The 30-minute drive east from Perth to Kalamunda isn’t particularly noteworthy. But as you begin weaving your way towards the Kalamunda National Park, the quaint, leafy town of Kalamunda emerges. The village offers access to bush walks, farmers markets and a thriving wine scene, and if you do catch a view of Perth in the distance, it looks to be a lifetime away.

That feeling grows when you stumble upon Kishi. The hole-in-the-wall style Japanese restaurant will be instantly familiar to anyone who’s travelled to Japan. It has a blink-and-you’ll-miss-it exterior on Hayne’s Street, marked by a fox mural – a nod to the Shinto philosophy and Katsune (fox) folklore.

Inside, dusty sake bottles and cultural knick-knacks line the walls. It’s as if you could be back in Hakuba after a long day skiing, or hidden down a side-alley off Tokyo’s Shibuya Crossing. If you’ve never eaten in Japan, Kishi is a fine representation of what to expect.

Opening in 2012, the restaurant is named after its sushi master from Osaka. Kishi feeds a plethora of customers, but most often answers to nostalgic travellers. “We set out to create something that would be realistic and traditional for people who, for lack of a better word, are xenophiles,” says owner and chef Jino Staveley. “They’ve worked in Japan, been to Japan, been skiing in Japan, and have a hankering for the feeling of a traditional, small Japanese place.”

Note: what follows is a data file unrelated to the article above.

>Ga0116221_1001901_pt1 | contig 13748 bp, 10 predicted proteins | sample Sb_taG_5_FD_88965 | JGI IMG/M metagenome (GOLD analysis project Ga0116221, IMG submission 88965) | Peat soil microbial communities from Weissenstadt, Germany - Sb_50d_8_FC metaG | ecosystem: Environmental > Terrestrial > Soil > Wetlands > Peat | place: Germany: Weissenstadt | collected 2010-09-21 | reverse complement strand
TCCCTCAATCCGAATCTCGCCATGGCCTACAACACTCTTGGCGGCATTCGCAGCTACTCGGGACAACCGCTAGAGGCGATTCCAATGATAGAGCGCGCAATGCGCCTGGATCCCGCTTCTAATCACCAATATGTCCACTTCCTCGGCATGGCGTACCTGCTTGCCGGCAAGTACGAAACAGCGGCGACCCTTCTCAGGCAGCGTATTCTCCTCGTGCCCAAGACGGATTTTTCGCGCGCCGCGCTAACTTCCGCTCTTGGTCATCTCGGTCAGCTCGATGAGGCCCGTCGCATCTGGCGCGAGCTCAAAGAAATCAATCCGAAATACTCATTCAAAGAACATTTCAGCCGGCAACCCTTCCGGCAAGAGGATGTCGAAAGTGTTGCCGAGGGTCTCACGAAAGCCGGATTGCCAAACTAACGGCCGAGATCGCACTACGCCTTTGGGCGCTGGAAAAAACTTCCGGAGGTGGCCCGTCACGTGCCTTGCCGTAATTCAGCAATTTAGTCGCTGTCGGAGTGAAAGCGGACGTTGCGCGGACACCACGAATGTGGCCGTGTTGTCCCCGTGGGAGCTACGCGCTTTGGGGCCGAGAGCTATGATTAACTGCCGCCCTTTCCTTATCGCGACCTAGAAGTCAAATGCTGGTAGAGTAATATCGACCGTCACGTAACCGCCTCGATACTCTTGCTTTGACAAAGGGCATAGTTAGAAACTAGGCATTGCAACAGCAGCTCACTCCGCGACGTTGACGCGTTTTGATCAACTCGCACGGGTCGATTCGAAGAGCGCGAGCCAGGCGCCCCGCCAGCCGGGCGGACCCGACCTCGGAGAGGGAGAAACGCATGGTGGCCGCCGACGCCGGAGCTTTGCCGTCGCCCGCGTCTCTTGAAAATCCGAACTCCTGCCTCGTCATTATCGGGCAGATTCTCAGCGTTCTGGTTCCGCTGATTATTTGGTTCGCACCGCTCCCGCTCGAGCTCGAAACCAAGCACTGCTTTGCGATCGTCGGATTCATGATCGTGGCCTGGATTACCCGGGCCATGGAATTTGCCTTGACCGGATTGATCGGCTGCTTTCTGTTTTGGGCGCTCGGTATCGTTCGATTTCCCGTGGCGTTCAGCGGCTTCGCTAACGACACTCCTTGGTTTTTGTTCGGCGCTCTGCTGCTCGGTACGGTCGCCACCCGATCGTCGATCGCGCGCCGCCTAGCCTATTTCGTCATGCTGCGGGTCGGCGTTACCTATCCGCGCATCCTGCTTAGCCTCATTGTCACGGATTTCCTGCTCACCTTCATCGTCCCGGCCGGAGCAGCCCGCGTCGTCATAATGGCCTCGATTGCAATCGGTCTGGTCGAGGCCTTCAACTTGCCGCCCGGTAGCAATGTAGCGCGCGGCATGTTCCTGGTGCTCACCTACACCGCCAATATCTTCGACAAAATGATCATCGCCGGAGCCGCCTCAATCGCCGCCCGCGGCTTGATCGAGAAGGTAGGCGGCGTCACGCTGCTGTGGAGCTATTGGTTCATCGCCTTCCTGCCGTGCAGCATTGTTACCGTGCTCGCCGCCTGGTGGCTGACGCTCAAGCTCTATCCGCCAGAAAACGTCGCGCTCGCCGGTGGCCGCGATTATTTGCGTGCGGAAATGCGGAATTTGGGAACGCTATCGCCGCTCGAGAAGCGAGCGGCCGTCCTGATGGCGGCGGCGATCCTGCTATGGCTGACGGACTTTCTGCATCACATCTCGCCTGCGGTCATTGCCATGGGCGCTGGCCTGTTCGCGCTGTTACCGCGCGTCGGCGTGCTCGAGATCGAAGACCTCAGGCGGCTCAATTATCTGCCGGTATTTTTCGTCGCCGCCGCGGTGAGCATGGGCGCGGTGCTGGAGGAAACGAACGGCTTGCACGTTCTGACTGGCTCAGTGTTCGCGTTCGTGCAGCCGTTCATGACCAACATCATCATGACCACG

While Kishi is fairly unknown to the urban CBD resident, word of mouth is strong. “I don’t put any onus on that stuff,” says Stavely, “but you cant deny it’s there. I’m just trying to give people good food. When you get people like my mate here last night said, ‘that’s probably the best piece of salmon I’ve had,’ that’s all I need. That keeps you going because you feel like you’re on the right track.”

That “piece” is Kishi’s salmon teriyaki – a pan-fried helping of the delicacy, served Donburi or Bento style. As with any trip to Japan, miso soup and edamame accompaniments are a must. If sashimi, soba noodles, and takoyaki (octopus dumplings) aren’t your thing, the chicken katsu is a failsafe choice. Staveley tries to keep the menu seasonal, as per the Japanese way. “You can buy nearly everything we use but we make as much as we can in-house,” says Staveley. “When we first started I even pickled the ginger.” But with the venue’s growing popularity, Staveley has had to acquiesce to already available fine ingredients.

According to Staveley, Kalamunda is rising as a food destination ripe for exploration. “Like most councils, it’s run by bloody dinosaurs,” he laughs. “But they’re starting to do a few artistic things.” He lists Jack & Jill, Haynes Street Larder, Mason & Bird and The Cavern as just some of the establishments here raising the bar for the shire’s food scene. All the more reason to head east.

This article is produced by Broadsheet in partnership with the new Honda HR-V, the perfect partner for exploring the best dining destinations around town.